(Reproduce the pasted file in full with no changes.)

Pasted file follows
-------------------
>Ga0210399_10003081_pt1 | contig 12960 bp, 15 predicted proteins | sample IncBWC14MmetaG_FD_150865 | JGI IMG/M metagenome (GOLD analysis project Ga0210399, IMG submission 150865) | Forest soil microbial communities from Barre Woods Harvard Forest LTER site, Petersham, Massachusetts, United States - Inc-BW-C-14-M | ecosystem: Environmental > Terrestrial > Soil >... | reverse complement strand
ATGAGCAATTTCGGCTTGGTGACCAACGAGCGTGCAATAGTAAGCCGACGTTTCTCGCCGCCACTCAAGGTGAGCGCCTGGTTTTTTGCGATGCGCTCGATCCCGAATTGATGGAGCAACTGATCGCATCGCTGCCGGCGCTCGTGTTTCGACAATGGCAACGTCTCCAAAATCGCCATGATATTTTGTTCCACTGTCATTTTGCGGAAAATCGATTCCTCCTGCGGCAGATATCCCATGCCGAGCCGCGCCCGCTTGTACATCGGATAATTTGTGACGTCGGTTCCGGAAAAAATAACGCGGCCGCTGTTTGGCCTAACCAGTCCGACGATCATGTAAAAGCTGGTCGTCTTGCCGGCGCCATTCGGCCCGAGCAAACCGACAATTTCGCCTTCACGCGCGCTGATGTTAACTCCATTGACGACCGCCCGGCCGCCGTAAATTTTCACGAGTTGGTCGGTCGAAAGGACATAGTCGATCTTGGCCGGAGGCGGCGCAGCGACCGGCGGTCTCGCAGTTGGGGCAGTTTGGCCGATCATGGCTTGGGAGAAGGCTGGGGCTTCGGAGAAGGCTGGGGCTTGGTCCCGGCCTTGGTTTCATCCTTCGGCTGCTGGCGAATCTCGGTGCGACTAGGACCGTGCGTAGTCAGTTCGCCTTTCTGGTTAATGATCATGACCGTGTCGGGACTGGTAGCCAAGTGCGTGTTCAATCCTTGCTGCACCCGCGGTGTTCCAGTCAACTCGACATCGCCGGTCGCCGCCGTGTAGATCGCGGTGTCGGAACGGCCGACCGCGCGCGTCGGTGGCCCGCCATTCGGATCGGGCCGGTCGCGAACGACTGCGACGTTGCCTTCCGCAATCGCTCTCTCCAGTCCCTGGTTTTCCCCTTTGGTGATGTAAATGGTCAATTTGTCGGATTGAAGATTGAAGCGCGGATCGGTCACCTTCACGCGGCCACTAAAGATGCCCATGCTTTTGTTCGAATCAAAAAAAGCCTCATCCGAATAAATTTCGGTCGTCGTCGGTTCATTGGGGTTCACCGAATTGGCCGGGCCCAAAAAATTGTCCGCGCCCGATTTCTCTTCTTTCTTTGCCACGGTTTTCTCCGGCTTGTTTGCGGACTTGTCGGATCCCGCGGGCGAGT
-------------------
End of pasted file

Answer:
>Ga0210399_10003081_pt1 | contig 12960 bp, 15 predicted proteins | sample IncBWC14MmetaG_FD_150865 | JGI IMG/M metagenome (GOLD analysis project Ga0210399, IMG submission 150865) | Forest soil microbial communities from Barre Woods Harvard Forest LTER site, Petersham, Massachusetts, United States - Inc-BW-C-14-M | ecosystem: Environmental > Terrestrial > Soil >... | reverse complement strand
ATGAGCAATTTCGGCTTGGTGACCAACGAGCGTGCAATAGTAAGCCGACGTTTCTCGCCGCCACTCAAGGTGAGCGCCTGGTTTTTTGCGATGCGCTCGATCCCGAATTGATGGAGCAACTGATCGCATCGCTGCCGGCGCTCGTGTTTCGACAATGGCAACGTCTCCAAAATCGCCATGATATTTTGTTCCACTGTCATTTTGCGGAAAATCGATTCCTCCTGCGGCAGATATCCCATGCCGAGCCGCGCCCGCTTGTACATCGGATAATTTGTGACGTCGGTTCCGGAAAAAATAACGCGGCCGCTGTTTGGCCTAACCAGTCCGACGATCATGTAAAAGCTGGTCGTCTTGCCGGCGCCATTCGGCCCGAGCAAACCGACAATTTCGCCTTCACGCGCGCTGATGTTAACTCCATTGACGACCGCCCGGCCGCCGTAAATTTTCACGAGTTGGTCGGTCGAAAGGACATAGTCGATCTTGGCCGGAGGCGGCGCAGCGACCGGCGGTCTCGCAGTTGGGGCAGTTTGGCCGATCATGGCTTGGGAGAAGGCTGGGGCTTCGGAGAAGGCTGGGGCTTGGTCCCGGCCTTGGTTTCATCCTTCGGCTGCTGGCGAATCTCGGTGCGACTAGGACCGTGCGTAGTCAGTTCGCCTTTCTGGTTAATGATCATGACCGTGTCGGGACTGGTAGCCAAGTGCGTGTTCAATCCTTGCTGCACCCGCGGTGTTCCAGTCAACTCGACATCGCCGGTCGCCGCCGTGTAGATCGCGGTGTCGGAACGGCCGACCGCGCGCGTCGGTGGCCCGCCATTCGGATCGGGCCGGTCGCGAACGACTGCGACGTTGCCTTCCGCAATCGCTCTCTCCAGTCCCTGGTTTTCCCCTTTGGTGATGTAAATGGTCAATTTGTCGGATTGAAGATTGAAGCGCGGATCGGTCACCTTCACGCGGCCACTAAAGATGCCCATGCTTTTGTTCGAATCAAAAAAAGCCTCATCCGAATAAATTTCGGTCGTCGTCGGTTCATTGGGGTTCACCGAATTGGCCGGGCCCAAAAAATTGTCCGCGCCCGATTTCTCTTCTTTCTTTGCCACGGTTTTCTCCGGCTTGTTTGCGGACTTGTCGGATCCCGCGGGCGAGT